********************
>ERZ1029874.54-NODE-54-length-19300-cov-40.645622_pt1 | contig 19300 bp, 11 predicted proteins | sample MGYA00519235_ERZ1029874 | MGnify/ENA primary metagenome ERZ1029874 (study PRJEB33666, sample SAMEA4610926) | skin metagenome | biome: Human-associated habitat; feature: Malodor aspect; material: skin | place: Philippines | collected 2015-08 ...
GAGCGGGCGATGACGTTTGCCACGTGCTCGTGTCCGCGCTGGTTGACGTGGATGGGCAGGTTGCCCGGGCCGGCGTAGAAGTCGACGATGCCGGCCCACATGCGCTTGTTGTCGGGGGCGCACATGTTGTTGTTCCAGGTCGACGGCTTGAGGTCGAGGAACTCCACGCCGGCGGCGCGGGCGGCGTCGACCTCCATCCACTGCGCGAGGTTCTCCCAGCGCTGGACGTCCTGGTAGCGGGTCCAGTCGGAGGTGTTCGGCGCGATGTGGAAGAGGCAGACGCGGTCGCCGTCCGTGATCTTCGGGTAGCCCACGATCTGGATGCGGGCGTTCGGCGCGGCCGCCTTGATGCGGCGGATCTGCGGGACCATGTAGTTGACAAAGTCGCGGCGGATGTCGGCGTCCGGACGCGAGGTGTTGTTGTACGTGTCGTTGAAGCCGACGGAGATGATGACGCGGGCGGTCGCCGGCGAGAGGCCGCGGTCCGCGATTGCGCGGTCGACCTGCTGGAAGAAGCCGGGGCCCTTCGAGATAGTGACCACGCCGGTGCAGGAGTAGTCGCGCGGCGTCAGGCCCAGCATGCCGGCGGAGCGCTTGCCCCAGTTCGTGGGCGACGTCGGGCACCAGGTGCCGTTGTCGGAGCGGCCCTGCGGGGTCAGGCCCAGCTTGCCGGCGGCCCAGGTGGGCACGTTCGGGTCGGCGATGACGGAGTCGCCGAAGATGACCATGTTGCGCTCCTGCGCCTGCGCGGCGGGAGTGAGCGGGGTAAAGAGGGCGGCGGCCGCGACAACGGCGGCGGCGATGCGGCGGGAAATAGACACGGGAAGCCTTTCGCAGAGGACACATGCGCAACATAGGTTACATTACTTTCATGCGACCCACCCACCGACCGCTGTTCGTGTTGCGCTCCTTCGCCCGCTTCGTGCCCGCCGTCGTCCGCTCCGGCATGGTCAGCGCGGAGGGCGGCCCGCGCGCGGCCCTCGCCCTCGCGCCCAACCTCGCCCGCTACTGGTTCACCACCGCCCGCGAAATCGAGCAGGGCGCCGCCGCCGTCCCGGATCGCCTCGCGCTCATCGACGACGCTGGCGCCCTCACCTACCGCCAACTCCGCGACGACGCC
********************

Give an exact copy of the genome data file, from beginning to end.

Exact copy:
>ERZ1029874.54-NODE-54-length-19300-cov-40.645622_pt1 | contig 19300 bp, 11 predicted proteins | sample MGYA00519235_ERZ1029874 | MGnify/ENA primary metagenome ERZ1029874 (study PRJEB33666, sample SAMEA4610926) | skin metagenome | biome: Human-associated habitat; feature: Malodor aspect; material: skin | place: Philippines | collected 2015-08 ...
GAGCGGGCGATGACGTTTGCCACGTGCTCGTGTCCGCGCTGGTTGACGTGGATGGGCAGGTTGCCCGGGCCGGCGTAGAAGTCGACGATGCCGGCCCACATGCGCTTGTTGTCGGGGGCGCACATGTTGTTGTTCCAGGTCGACGGCTTGAGGTCGAGGAACTCCACGCCGGCGGCGCGGGCGGCGTCGACCTCCATCCACTGCGCGAGGTTCTCCCAGCGCTGGACGTCCTGGTAGCGGGTCCAGTCGGAGGTGTTCGGCGCGATGTGGAAGAGGCAGACGCGGTCGCCGTCCGTGATCTTCGGGTAGCCCACGATCTGGATGCGGGCGTTCGGCGCGGCCGCCTTGATGCGGCGGATCTGCGGGACCATGTAGTTGACAAAGTCGCGGCGGATGTCGGCGTCCGGACGCGAGGTGTTGTTGTACGTGTCGTTGAAGCCGACGGAGATGATGACGCGGGCGGTCGCCGGCGAGAGGCCGCGGTCCGCGATTGCGCGGTCGACCTGCTGGAAGAAGCCGGGGCCCTTCGAGATAGTGACCACGCCGGTGCAGGAGTAGTCGCGCGGCGTCAGGCCCAGCATGCCGGCGGAGCGCTTGCCCCAGTTCGTGGGCGACGTCGGGCACCAGGTGCCGTTGTCGGAGCGGCCCTGCGGGGTCAGGCCCAGCTTGCCGGCGGCCCAGGTGGGCACGTTCGGGTCGGCGATGACGGAGTCGCCGAAGATGACCATGTTGCGCTCCTGCGCCTGCGCGGCGGGAGTGAGCGGGGTAAAGAGGGCGGCGGCCGCGACAACGGCGGCGGCGATGCGGCGGGAAATAGACACGGGAAGCCTTTCGCAGAGGACACATGCGCAACATAGGTTACATTACTTTCATGCGACCCACCCACCGACCGCTGTTCGTGTTGCGCTCCTTCGCCCGCTTCGTGCCCGCCGTCGTCCGCTCCGGCATGGTCAGCGCGGAGGGCGGCCCGCGCGCGGCCCTCGCCCTCGCGCCCAACCTCGCCCGCTACTGGTTCACCACCGCCCGCGAAATCGAGCAGGGCGCCGCCGCCGTCCCGGATCGCCTCGCGCTCATCGACGACGCTGGCGCCCTCACCTACCGCCAACTCCGCGACGACGCC